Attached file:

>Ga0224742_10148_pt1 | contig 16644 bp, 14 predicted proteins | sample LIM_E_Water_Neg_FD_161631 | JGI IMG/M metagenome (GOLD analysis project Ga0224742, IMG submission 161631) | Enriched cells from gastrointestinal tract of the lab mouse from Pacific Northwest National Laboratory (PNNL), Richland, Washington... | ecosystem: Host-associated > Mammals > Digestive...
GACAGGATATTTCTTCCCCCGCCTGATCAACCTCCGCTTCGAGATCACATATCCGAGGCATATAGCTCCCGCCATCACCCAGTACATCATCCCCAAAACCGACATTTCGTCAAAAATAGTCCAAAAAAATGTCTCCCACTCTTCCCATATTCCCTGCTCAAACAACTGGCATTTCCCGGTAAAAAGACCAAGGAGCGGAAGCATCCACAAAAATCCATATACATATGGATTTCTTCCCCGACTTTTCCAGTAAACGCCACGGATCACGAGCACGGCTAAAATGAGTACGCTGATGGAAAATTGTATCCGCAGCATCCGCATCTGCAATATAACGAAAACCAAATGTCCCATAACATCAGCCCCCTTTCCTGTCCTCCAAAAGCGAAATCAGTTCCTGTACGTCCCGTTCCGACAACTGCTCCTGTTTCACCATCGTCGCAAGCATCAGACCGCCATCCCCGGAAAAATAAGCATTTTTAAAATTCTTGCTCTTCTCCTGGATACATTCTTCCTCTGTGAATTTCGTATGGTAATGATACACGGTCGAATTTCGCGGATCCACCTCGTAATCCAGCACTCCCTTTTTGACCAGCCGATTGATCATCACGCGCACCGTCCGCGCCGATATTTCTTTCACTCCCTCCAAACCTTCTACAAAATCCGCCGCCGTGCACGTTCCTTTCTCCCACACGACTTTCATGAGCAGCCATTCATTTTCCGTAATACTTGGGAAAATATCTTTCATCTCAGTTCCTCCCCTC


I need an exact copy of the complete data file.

>Ga0224742_10148_pt1 | contig 16644 bp, 14 predicted proteins | sample LIM_E_Water_Neg_FD_161631 | JGI IMG/M metagenome (GOLD analysis project Ga0224742, IMG submission 161631) | Enriched cells from gastrointestinal tract of the lab mouse from Pacific Northwest National Laboratory (PNNL), Richland, Washington... | ecosystem: Host-associated > Mammals > Digestive...
GACAGGATATTTCTTCCCCCGCCTGATCAACCTCCGCTTCGAGATCACATATCCGAGGCATATAGCTCCCGCCATCACCCAGTACATCATCCCCAAAACCGACATTTCGTCAAAAATAGTCCAAAAAAATGTCTCCCACTCTTCCCATATTCCCTGCTCAAACAACTGGCATTTCCCGGTAAAAAGACCAAGGAGCGGAAGCATCCACAAAAATCCATATACATATGGATTTCTTCCCCGACTTTTCCAGTAAACGCCACGGATCACGAGCACGGCTAAAATGAGTACGCTGATGGAAAATTGTATCCGCAGCATCCGCATCTGCAATATAACGAAAACCAAATGTCCCATAACATCAGCCCCCTTTCCTGTCCTCCAAAAGCGAAATCAGTTCCTGTACGTCCCGTTCCGACAACTGCTCCTGTTTCACCATCGTCGCAAGCATCAGACCGCCATCCCCGGAAAAATAAGCATTTTTAAAATTCTTGCTCTTCTCCTGGATACATTCTTCCTCTGTGAATTTCGTATGGTAATGATACACGGTCGAATTTCGCGGATCCACCTCGTAATCCAGCACTCCCTTTTTGACCAGCCGATTGATCATCACGCGCACCGTCCGCGCCGATATTTCTTTCACTCCCTCCAAACCTTCTACAAAATCCGCCGCCGTGCACGTTCCTTTCTCCCACACGACTTTCATGAGCAGCCATTCATTTTCCGTAATACTTGGGAAAATATCTTTCATCTCAGTTCCTCCCCTC